Q. Two years ago Tennessee was your first game in November and it really started the downhill slide, it seemed like. What is different about this team that might prevent that downhill slide?
BOB DAVIE: There’s a great point and I was thinking that driving over. I think we are a little healthier than we were, to be quite honest.
I think in a lot of ways, at that point, we were 5-3 going to Tennessee if that was right and we had beaten USC in that comeback game, Arizona, — it was Oklahoma, Arizona State, USC, Navy, pretty good schedule that year, too, wasn’t it? Oklahoma, Arizona State, USC, Navy. I don’t think were as good of a football team then as we are now, to be quite honest. I think we are a better team. I think we are a little deeper, I ail healthier than we were. How it all ends up, I’m not sure, but I feel better now than I did even at that point going down there. I think we are better.
Q. Coming into the season, a lot was paid about how tough the early season questioned was, is the end of the season even tougher than the beginning now?
BOB DAVIE: That’s tough to say. I think Purdue probably is an improving team because they had a young quarterback that we were going to be a really good defensive team. I don’t worry too much — I think now that’s probably the same with us. So in the end, that’s probably a wash right there. I think we are a better team now than we were then.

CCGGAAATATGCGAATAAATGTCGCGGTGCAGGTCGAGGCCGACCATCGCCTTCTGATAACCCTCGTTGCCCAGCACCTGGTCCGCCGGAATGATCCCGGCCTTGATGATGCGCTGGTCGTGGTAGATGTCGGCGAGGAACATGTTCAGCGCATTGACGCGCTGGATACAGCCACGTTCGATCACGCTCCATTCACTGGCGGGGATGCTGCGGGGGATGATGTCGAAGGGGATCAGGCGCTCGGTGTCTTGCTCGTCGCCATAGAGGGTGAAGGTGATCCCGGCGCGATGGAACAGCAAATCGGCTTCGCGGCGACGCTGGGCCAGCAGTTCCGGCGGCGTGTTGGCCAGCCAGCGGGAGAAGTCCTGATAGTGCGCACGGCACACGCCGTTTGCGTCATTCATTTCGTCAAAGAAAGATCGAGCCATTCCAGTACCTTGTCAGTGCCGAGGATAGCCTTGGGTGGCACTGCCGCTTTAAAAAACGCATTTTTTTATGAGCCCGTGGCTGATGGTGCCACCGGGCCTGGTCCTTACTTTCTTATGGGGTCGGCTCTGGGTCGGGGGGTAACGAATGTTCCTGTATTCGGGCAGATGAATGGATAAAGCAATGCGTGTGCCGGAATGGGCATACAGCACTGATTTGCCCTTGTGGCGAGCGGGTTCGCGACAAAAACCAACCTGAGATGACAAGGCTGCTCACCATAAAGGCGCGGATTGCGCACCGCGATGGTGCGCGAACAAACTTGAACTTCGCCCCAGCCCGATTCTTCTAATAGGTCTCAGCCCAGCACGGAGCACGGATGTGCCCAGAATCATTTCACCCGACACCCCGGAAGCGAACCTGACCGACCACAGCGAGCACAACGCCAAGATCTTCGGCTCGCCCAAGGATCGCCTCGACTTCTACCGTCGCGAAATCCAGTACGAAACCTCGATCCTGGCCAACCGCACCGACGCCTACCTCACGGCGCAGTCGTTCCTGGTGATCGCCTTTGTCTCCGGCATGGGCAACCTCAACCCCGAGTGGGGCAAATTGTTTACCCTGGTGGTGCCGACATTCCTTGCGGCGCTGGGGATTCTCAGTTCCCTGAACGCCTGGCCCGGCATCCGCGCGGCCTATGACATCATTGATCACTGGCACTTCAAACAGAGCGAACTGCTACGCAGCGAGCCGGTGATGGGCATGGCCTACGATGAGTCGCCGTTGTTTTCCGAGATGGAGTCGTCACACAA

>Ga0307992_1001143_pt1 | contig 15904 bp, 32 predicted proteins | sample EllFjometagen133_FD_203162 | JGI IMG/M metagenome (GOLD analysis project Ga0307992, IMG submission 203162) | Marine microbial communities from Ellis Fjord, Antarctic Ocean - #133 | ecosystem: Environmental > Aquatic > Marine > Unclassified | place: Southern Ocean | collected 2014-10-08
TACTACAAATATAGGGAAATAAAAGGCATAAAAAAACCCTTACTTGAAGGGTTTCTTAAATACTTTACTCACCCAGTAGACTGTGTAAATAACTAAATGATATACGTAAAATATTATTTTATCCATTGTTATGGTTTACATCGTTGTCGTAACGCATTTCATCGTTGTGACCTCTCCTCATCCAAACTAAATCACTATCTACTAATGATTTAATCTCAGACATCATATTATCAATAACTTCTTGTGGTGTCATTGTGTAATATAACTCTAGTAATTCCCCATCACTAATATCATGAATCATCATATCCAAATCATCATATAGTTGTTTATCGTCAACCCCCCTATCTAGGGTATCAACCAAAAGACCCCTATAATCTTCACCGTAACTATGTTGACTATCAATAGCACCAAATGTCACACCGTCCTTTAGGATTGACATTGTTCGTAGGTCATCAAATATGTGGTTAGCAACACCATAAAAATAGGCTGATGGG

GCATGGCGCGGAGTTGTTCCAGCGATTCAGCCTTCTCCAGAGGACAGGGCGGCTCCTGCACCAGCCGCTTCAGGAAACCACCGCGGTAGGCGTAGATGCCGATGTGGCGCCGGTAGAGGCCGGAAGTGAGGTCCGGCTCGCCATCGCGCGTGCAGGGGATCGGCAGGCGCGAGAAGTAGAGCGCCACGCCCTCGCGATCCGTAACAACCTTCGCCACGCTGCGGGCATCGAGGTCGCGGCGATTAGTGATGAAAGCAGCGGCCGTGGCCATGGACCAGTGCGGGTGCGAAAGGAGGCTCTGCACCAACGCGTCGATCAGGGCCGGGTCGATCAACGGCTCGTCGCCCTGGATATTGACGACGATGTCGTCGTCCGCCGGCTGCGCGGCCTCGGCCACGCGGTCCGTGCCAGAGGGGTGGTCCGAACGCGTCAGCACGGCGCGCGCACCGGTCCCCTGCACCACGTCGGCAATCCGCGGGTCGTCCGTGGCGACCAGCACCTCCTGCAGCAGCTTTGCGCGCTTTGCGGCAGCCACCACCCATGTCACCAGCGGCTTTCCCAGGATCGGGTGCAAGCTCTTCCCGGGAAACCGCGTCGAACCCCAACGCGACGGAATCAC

But, yeah, it’s a difficult schedule all through. I looked at the Boston College game before the season and realized we were going to Boston College, I knew what that was going to be. Before the season, Pittsburgh and West Virginia were two teams that is both went to Bowl game the last year in the Big East, and both of them were expected to have great seasons.
So I looked at our schedule — really, there was not many on there that you just said, boy, we are going to win that one. So, I knew this was challenging from start to finish. Going to Stanford and playing is a difficult task for anybody to go out to Stanford and play.
Q. Talk about the development as Javin Hunter this year as the target receiver or play-maker for you guys?
BOB DAVIE: I think he stayed healthy. He stayed healthy and he’s maturing. I think he’s having his best season.
Q. What’s the biggest way he’s matured, mentally, physically?
BOB DAVIE: I think he’s a little stronger. I think physically, he’s stronger and I think that probably is the reason why he stayed healthy. I think he’s going to have a bright future. I think the best is yet to come for him. He’s a maturing player. He’s getting better.
Q. What sort of role is Jordan playing for the team now?
BOB DAVIE: He’s the backup center and he also plays in some in there at guard because we are doing some thing with our guard, pooling, particularly in the option game and he’s smart and he’s pretty athletic.